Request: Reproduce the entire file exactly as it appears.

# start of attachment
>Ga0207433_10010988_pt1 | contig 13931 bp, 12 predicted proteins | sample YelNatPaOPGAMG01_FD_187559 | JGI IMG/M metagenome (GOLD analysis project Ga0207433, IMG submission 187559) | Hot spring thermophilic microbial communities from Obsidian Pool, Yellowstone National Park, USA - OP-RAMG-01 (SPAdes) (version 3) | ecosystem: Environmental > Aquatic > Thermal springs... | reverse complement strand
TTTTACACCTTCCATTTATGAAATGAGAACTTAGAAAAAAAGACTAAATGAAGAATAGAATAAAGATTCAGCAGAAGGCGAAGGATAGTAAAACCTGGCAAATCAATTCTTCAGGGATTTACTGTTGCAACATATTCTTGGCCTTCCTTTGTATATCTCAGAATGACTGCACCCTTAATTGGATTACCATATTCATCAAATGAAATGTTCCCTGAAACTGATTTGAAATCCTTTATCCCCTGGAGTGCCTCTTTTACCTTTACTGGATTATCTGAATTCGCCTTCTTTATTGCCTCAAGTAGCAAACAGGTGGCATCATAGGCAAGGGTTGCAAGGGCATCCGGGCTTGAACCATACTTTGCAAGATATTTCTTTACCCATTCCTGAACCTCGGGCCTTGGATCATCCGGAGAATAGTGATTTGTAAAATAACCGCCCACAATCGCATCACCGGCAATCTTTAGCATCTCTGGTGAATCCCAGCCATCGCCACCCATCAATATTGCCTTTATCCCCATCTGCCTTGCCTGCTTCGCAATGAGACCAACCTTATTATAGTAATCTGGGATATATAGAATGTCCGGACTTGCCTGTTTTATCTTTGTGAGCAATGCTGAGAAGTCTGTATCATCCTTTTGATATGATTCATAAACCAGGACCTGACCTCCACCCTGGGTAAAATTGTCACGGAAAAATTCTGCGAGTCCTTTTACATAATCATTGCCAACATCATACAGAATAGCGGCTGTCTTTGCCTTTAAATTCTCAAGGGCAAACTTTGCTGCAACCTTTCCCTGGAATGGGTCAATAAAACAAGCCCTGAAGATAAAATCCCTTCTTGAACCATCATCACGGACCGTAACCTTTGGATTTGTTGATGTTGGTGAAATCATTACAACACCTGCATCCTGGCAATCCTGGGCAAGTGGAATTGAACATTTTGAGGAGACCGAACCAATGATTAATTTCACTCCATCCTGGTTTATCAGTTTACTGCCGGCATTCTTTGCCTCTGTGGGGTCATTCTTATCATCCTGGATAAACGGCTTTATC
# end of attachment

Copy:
>Ga0207433_10010988_pt1 | contig 13931 bp, 12 predicted proteins | sample YelNatPaOPGAMG01_FD_187559 | JGI IMG/M metagenome (GOLD analysis project Ga0207433, IMG submission 187559) | Hot spring thermophilic microbial communities from Obsidian Pool, Yellowstone National Park, USA - OP-RAMG-01 (SPAdes) (version 3) | ecosystem: Environmental > Aquatic > Thermal springs... | reverse complement strand
TTTTACACCTTCCATTTATGAAATGAGAACTTAGAAAAAAAGACTAAATGAAGAATAGAATAAAGATTCAGCAGAAGGCGAAGGATAGTAAAACCTGGCAAATCAATTCTTCAGGGATTTACTGTTGCAACATATTCTTGGCCTTCCTTTGTATATCTCAGAATGACTGCACCCTTAATTGGATTACCATATTCATCAAATGAAATGTTCCCTGAAACTGATTTGAAATCCTTTATCCCCTGGAGTGCCTCTTTTACCTTTACTGGATTATCTGAATTCGCCTTCTTTATTGCCTCAAGTAGCAAACAGGTGGCATCATAGGCAAGGGTTGCAAGGGCATCCGGGCTTGAACCATACTTTGCAAGATATTTCTTTACCCATTCCTGAACCTCGGGCCTTGGATCATCCGGAGAATAGTGATTTGTAAAATAACCGCCCACAATCGCATCACCGGCAATCTTTAGCATCTCTGGTGAATCCCAGCCATCGCCACCCATCAATATTGCCTTTATCCCCATCTGCCTTGCCTGCTTCGCAATGAGACCAACCTTATTATAGTAATCTGGGATATATAGAATGTCCGGACTTGCCTGTTTTATCTTTGTGAGCAATGCTGAGAAGTCTGTATCATCCTTTTGATATGATTCATAAACCAGGACCTGACCTCCACCCTGGGTAAAATTGTCACGGAAAAATTCTGCGAGTCCTTTTACATAATCATTGCCAACATCATACAGAATAGCGGCTGTCTTTGCCTTTAAATTCTCAAGGGCAAACTTTGCTGCAACCTTTCCCTGGAATGGGTCAATAAAACAAGCCCTGAAGATAAAATCCCTTCTTGAACCATCATCACGGACCGTAACCTTTGGATTTGTTGATGTTGGTGAAATCATTACAACACCTGCATCCTGGCAATCCTGGGCAAGTGGAATTGAACATTTTGAGGAGACCGAACCAATGATTAATTTCACTCCATCCTGGTTTATCAGTTTACTGCCGGCATTCTTTGCCTCTGTGGGGTCATTCTTATCATCCTGGATAAACGGCTTTATC